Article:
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Juan Valera (1824–1905). Pepita Jimenez.
The Harvard Classics Shelf of Fiction. 1917.

Biographical Note

DON JUAN VALERA Y ALCALÁ GALIANO was born on October 18, 1824, at Cabra, Cordova, Spain. His father was an admiral, his mother a marchioness in her own right, and his sister became Duchess of Malakoff. He studied at Malaga and the University of Granada, at the latter of which he took a degree in law. After a boisterous youth he entered the diplomatic service, and was attached to the Spanish embassies at Naples, Lisbon, Rio de Janiero, Dresden, and St. Petersburg. In 1858 he published a volume of poems, and the next year he returned to Spain and entered politics, taking his seat in the Cortes as an advanced liberal, and writing for the press. For a short time he was Minister of Agriculture and Trade, and later was appointed Minister at Frankfort. Meantime he did not abandon literature. His contributions to periodicals won him election to the Spanish Academy in 1861. In 1864 appeared three volumes of criticism, which were followed by translations from the Greek and German.

After the revolution in 1868 Valera held high office during the short reign of Amadeo of Savoy, but withdrew when the republic was set up.

When, at the age of fifty, he published his first novel, “Pepita Jiménez,” his political and intellectual prominence insured it attention; but the book met with a success that raised his reputation to a much higher level. It at once took rank as “the principal, the typical Spanish novel of our days.” “‘Pepita Jiménez’,” says the author himself, “was written when Spain was agitated to its center and everything thrown out of its regular course by a radical revolution that at the same time shook to their foundations the throne and religious unity. It was written when everything was in fusion, like molten metal, might readily amalgamate, and be molded into new forms. It was written when the strife was raging fiercest between ancient and modern ideals; and, finally, it was written in all the plenitude of my powers, when my soul was sanest and most joyful in the possession of an enviable optimism and an all-embracing love and sympathy for humanity, which, to my misfortune, can never again find place within my breast.” He followed up his success with three other novels, “The Illusions of Doctor Faustino” (1876), “Commander Mendoza” (1877), and “Doña Luz” (1878), and a volume of “Dramatic Experiments.”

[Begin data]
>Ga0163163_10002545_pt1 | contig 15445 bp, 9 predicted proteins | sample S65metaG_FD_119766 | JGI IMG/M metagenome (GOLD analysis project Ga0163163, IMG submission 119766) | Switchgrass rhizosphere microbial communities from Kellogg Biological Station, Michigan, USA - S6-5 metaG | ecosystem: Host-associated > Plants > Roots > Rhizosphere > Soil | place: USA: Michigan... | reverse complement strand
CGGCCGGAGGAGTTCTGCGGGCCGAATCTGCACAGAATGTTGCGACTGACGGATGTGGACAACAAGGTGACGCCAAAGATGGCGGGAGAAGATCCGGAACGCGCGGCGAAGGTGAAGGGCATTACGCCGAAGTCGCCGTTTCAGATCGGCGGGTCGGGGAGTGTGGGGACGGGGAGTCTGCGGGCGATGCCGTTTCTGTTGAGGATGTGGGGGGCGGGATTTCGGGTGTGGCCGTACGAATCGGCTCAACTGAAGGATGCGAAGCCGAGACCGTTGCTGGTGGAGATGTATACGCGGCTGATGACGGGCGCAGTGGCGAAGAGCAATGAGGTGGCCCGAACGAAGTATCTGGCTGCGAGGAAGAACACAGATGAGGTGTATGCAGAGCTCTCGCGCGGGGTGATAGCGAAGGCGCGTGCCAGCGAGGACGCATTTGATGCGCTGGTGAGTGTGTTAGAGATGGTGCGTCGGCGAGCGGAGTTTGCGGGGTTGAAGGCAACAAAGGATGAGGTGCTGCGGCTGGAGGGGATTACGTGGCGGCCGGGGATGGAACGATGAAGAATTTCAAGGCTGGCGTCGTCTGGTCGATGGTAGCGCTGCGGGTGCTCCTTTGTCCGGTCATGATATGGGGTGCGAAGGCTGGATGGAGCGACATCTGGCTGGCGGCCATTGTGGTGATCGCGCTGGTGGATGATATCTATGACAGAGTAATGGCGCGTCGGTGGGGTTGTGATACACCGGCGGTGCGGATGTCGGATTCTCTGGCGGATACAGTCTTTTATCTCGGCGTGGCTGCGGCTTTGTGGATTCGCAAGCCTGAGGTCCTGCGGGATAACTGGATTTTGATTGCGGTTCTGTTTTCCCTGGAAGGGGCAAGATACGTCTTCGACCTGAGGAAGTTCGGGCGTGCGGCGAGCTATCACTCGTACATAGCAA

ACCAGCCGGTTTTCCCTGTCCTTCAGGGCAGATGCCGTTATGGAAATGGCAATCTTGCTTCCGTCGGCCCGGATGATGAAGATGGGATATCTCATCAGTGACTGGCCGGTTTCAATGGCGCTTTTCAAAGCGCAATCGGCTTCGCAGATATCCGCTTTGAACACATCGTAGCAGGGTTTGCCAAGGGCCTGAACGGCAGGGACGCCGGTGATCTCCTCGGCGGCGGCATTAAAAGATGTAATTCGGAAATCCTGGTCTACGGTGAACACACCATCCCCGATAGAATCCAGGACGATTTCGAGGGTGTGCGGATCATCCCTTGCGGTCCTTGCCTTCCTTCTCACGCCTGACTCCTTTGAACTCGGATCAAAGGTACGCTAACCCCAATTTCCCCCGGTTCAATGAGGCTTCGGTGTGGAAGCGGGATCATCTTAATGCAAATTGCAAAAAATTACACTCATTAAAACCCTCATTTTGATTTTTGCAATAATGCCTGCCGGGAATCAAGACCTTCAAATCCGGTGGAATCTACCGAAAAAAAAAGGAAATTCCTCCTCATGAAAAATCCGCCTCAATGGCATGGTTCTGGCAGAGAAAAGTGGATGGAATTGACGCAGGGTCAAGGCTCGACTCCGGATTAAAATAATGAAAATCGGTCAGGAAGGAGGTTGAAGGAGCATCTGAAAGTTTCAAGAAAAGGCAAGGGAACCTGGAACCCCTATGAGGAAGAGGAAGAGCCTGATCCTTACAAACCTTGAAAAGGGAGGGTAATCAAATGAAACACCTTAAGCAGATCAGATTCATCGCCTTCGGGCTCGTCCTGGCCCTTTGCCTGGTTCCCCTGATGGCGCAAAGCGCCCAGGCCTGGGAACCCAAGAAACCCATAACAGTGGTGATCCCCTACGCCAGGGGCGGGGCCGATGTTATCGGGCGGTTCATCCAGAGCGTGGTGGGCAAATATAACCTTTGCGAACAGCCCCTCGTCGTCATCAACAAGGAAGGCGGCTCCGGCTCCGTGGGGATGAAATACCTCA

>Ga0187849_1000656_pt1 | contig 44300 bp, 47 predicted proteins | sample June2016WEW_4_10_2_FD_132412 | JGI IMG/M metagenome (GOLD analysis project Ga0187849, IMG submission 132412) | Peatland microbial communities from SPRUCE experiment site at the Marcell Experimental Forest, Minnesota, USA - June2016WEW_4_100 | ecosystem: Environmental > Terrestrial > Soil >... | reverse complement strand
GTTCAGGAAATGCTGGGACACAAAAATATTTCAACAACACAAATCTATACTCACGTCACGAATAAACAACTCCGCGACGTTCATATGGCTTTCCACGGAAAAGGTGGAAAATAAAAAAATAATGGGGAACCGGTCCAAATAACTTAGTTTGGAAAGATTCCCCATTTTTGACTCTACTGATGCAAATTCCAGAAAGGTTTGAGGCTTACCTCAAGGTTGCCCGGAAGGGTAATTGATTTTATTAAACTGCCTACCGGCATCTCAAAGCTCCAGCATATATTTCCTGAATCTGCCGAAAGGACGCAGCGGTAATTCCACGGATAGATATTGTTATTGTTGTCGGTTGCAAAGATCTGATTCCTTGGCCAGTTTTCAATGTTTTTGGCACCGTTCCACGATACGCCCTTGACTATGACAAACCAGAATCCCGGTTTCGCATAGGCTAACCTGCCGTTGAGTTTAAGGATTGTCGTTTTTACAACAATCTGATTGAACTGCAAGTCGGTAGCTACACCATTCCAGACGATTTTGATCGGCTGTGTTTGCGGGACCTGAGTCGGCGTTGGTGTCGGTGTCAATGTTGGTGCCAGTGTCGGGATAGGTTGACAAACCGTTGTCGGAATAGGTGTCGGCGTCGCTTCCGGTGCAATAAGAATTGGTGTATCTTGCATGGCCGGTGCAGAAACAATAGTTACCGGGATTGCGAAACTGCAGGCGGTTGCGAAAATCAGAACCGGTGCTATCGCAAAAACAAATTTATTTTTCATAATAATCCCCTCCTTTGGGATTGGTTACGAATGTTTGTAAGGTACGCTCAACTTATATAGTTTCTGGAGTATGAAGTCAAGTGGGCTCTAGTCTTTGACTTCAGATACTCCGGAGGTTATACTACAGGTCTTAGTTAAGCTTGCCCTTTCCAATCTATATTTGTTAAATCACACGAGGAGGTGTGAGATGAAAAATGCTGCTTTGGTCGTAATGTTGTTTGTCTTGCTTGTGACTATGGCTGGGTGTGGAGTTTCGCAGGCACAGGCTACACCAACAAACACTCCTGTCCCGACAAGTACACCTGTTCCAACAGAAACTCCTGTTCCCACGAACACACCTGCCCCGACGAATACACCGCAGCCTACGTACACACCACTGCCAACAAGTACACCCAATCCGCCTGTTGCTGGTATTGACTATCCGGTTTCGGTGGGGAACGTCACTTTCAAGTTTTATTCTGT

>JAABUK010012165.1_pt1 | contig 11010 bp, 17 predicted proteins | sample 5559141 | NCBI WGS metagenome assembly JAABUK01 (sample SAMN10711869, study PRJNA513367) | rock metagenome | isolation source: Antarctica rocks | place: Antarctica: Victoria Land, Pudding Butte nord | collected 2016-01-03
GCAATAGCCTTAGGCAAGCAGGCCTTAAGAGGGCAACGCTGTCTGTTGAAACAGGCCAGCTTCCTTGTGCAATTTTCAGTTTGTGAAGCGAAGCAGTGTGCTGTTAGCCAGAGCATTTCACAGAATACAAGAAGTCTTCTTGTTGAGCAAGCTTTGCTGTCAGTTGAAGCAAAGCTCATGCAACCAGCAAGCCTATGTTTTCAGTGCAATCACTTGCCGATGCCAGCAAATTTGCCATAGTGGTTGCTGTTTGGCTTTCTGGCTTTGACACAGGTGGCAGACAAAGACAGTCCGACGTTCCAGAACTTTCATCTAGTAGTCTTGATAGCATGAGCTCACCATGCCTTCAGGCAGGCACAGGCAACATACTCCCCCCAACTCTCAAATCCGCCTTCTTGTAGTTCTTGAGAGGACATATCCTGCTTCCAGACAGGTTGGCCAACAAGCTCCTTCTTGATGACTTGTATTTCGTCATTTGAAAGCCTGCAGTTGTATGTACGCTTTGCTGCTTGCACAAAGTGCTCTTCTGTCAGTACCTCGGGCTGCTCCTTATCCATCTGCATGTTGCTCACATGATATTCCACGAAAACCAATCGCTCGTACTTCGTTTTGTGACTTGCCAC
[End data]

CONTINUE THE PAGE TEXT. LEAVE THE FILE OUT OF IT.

Meantime the Bourbon dynasty had been restored, and in 1881 Valera reentered diplomacy as minister at Lisbon. From 1884 to 1886 he represented his country at Washington, and later at Brussels and Vienna, finally retiring in 1896. After some years of private life, he died on April 18, 1905. His later works include some highly laudatory criticisms of Spanish American literature and a volume of “Tales, Dialogues, and Fancies.”

Valera’s inexperience in the writing of novels at the date at which he produced “Pepita Jiménez” is shown by its somewhat amateurish construction, but the extraordinary merits of the work have more than compensated for structural flaws. A translation cannot convey a just impression of the beauty of the Spanish style of the original, but neither can it disguise the vividness and lifelikeness of the character drawing. The four chief figures of the story compare with the creations of masters of the art of fiction in the illusion of reality which they produce and in the subtlety of the psychology employed in portraying them. In the treatment of the delicate theme of the novel Valera shows an agility and tact that are truly marvelous. Though issued at a time of passionate controversy, he succeeded in handling the issue between the church and the world without offending either party. And in doing this he has presented the foreign reader with a picture of Spain—“Spain with its fervor, its sensual piety, its rhetoric and hyperbole, its superficial passion, its mysticism, its graceful extravagance.”

W. A. N.